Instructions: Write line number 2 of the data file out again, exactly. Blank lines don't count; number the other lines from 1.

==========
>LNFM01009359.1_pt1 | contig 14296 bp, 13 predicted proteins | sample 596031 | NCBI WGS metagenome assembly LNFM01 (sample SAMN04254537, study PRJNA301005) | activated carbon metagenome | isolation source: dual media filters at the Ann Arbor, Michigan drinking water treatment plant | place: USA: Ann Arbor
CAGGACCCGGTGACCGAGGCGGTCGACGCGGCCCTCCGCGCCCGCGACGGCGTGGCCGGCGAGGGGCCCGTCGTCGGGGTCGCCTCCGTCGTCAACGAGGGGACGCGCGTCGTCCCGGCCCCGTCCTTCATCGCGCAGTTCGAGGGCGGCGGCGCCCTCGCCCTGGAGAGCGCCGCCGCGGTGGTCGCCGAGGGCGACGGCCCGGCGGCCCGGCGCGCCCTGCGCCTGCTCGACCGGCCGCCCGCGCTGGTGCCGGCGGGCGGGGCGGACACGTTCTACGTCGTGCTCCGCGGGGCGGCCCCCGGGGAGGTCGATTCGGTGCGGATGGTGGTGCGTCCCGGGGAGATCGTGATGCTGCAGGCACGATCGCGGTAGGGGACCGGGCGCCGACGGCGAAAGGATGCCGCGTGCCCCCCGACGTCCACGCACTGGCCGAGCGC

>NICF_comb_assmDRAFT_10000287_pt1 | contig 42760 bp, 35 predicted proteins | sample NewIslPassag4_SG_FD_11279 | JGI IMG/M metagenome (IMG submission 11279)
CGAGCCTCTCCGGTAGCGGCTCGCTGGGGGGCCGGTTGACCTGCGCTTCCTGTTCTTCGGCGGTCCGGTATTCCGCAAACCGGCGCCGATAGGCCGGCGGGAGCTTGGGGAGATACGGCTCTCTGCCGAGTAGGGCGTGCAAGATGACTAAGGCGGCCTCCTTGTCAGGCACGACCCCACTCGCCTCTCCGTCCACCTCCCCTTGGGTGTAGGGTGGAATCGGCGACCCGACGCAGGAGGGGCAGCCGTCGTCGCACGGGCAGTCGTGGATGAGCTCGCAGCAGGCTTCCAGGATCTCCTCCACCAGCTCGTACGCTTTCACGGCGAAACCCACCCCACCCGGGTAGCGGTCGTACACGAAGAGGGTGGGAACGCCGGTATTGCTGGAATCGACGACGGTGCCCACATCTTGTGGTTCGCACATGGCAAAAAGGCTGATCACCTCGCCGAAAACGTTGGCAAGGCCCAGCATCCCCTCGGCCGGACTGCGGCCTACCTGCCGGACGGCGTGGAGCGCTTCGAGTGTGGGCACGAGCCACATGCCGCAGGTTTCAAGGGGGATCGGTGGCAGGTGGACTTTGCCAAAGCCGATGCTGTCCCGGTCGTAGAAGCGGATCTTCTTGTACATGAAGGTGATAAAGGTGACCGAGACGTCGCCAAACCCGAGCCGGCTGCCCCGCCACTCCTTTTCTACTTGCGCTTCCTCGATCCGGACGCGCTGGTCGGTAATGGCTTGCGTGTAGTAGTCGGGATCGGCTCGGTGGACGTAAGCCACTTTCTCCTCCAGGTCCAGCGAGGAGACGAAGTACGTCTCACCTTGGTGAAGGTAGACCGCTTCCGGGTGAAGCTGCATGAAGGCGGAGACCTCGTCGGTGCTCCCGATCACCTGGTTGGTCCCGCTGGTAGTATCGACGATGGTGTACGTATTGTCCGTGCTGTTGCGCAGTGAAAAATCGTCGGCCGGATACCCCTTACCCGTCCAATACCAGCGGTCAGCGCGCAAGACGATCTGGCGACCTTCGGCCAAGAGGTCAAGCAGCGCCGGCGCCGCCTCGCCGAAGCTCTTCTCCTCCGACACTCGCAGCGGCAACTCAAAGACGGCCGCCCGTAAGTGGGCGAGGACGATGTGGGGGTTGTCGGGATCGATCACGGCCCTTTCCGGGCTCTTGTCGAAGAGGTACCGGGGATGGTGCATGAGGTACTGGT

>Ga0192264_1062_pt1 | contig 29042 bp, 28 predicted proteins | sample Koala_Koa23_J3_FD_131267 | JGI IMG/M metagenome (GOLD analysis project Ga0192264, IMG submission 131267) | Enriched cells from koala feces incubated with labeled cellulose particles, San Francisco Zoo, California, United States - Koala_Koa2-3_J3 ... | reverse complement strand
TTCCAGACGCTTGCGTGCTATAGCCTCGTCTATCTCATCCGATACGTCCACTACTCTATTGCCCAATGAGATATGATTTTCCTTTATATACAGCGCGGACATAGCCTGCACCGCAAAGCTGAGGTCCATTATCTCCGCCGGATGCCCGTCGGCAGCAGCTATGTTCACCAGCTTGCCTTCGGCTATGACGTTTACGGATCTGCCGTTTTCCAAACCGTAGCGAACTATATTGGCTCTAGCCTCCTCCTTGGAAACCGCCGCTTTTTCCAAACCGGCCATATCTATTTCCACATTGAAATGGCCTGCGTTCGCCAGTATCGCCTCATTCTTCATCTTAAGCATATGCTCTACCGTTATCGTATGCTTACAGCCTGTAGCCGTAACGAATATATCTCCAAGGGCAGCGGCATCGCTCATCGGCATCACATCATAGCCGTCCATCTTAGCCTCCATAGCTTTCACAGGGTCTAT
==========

CAGGACCCGGTGACCGAGGCGGTCGACGCGGCCCTCCGCGCCCGCGACGGCGTGGCCGGCGAGGGGCCCGTCGTCGGGGTCGCCTCCGTCGTCAACGAGGGGACGCGCGTCGTCCCGGCCCCGTCCTTCATCGCGCAGTTCGAGGGCGGCGGCGCCCTCGCCCTGGAGAGCGCCGCCGCGGTGGTCGCCGAGGGCGACGGCCCGGCGGCCCGGCGCGCCCTGCGCCTGCTCGACCGGCCGCCCGCGCTGGTGCCGGCGGGCGGGGCGGACACGTTCTACGTCGTGCTCCGCGGGGCGGCCCCCGGGGAGGTCGATTCGGTGCGGATGGTGGTGCGTCCCGGGGAGATCGTGATGCTGCAGGCACGATCGCGGTAGGGGACCGGGCGCCGACGGCGAAAGGATGCCGCGTGCCCCCCGACGTCCACGCACTGGCCGAGCGC